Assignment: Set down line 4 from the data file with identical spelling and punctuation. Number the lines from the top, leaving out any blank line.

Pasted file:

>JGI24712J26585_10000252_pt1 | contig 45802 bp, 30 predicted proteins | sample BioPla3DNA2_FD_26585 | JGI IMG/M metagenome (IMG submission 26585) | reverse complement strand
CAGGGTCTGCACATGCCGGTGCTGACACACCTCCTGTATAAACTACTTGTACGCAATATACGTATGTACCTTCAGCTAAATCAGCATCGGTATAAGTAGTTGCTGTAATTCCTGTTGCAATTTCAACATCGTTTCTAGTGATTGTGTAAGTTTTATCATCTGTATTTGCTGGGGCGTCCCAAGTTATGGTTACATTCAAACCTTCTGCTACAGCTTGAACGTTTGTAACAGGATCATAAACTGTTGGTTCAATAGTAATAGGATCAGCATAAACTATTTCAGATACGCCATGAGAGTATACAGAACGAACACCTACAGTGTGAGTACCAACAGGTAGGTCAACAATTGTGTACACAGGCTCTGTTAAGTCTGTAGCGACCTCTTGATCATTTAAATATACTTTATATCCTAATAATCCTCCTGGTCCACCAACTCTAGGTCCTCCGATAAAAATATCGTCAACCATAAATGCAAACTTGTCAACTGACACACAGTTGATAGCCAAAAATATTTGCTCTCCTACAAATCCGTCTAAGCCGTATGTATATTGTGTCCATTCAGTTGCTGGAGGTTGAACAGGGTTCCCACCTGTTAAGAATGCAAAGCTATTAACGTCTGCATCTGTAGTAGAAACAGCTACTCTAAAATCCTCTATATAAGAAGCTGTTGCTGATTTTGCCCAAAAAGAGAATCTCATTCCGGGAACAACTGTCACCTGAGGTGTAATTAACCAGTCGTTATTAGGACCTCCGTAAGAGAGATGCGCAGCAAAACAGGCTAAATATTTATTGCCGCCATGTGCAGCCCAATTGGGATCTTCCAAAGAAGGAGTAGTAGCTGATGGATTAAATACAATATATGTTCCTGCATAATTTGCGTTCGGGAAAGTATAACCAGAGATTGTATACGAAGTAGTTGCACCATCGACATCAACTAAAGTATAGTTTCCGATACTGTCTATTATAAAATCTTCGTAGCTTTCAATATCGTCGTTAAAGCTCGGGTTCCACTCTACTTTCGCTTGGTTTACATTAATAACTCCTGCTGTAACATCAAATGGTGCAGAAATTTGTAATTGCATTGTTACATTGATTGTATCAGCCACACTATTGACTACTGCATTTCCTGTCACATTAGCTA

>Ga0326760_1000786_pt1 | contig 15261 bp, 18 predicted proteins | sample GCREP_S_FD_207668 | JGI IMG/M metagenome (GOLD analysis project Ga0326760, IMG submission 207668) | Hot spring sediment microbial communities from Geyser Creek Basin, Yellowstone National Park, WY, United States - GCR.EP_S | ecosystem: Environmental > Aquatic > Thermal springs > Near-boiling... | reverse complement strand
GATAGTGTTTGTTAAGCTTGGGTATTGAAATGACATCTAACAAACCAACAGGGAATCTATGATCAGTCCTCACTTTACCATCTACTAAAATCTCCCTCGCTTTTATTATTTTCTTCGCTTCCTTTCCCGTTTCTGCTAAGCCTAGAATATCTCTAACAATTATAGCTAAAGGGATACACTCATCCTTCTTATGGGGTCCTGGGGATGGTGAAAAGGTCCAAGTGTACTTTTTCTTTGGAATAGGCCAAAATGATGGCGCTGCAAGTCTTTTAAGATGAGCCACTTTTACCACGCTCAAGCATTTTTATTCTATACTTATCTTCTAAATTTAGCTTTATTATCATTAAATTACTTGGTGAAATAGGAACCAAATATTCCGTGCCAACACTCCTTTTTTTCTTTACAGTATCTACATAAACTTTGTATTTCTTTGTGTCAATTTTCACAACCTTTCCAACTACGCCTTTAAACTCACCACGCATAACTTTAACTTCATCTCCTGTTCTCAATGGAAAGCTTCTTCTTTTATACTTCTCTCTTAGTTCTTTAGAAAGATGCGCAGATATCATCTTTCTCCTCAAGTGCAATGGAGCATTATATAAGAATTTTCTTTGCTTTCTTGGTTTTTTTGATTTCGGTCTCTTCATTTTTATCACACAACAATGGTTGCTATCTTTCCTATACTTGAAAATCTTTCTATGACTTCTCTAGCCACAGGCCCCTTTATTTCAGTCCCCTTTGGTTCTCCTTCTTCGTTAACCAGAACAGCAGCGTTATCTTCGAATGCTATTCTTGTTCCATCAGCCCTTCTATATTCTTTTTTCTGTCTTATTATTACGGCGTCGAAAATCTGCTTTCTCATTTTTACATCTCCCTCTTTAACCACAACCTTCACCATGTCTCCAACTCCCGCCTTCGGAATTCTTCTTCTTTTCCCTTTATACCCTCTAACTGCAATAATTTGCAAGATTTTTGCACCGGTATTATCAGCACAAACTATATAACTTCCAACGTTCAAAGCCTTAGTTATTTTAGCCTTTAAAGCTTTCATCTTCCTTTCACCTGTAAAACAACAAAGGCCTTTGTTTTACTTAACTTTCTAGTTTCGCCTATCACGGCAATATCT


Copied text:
GATAGTGTTTGTTAAGCTTGGGTATTGAAATGACATCTAACAAACCAACAGGGAATCTATGATCAGTCCTCACTTTACCATCTACTAAAATCTCCCTCGCTTTTATTATTTTCTTCGCTTCCTTTCCCGTTTCTGCTAAGCCTAGAATATCTCTAACAATTATAGCTAAAGGGATACACTCATCCTTCTTATGGGGTCCTGGGGATGGTGAAAAGGTCCAAGTGTACTTTTTCTTTGGAATAGGCCAAAATGATGGCGCTGCAAGTCTTTTAAGATGAGCCACTTTTACCACGCTCAAGCATTTTTATTCTATACTTATCTTCTAAATTTAGCTTTATTATCATTAAATTACTTGGTGAAATAGGAACCAAATATTCCGTGCCAACACTCCTTTTTTTCTTTACAGTATCTACATAAACTTTGTATTTCTTTGTGTCAATTTTCACAACCTTTCCAACTACGCCTTTAAACTCACCACGCATAACTTTAACTTCATCTCCTGTTCTCAATGGAAAGCTTCTTCTTTTATACTTCTCTCTTAGTTCTTTAGAAAGATGCGCAGATATCATCTTTCTCCTCAAGTGCAATGGAGCATTATATAAGAATTTTCTTTGCTTTCTTGGTTTTTTTGATTTCGGTCTCTTCATTTTTATCACACAACAATGGTTGCTATCTTTCCTATACTTGAAAATCTTTCTATGACTTCTCTAGCCACAGGCCCCTTTATTTCAGTCCCCTTTGGTTCTCCTTCTTCGTTAACCAGAACAGCAGCGTTATCTTCGAATGCTATTCTTGTTCCATCAGCCCTTCTATATTCTTTTTTCTGTCTTATTATTACGGCGTCGAAAATCTGCTTTCTCATTTTTACATCTCCCTCTTTAACCACAACCTTCACCATGTCTCCAACTCCCGCCTTCGGAATTCTTCTTCTTTTCCCTTTATACCCTCTAACTGCAATAATTTGCAAGATTTTTGCACCGGTATTATCAGCACAAACTATATAACTTCCAACGTTCAAAGCCTTAGTTATTTTAGCCTTTAAAGCTTTCATCTTCCTTTCACCTGTAAAACAACAAAGGCCTTTGTTTTACTTAACTTTCTAGTTTCGCCTATCACGGCAATATCT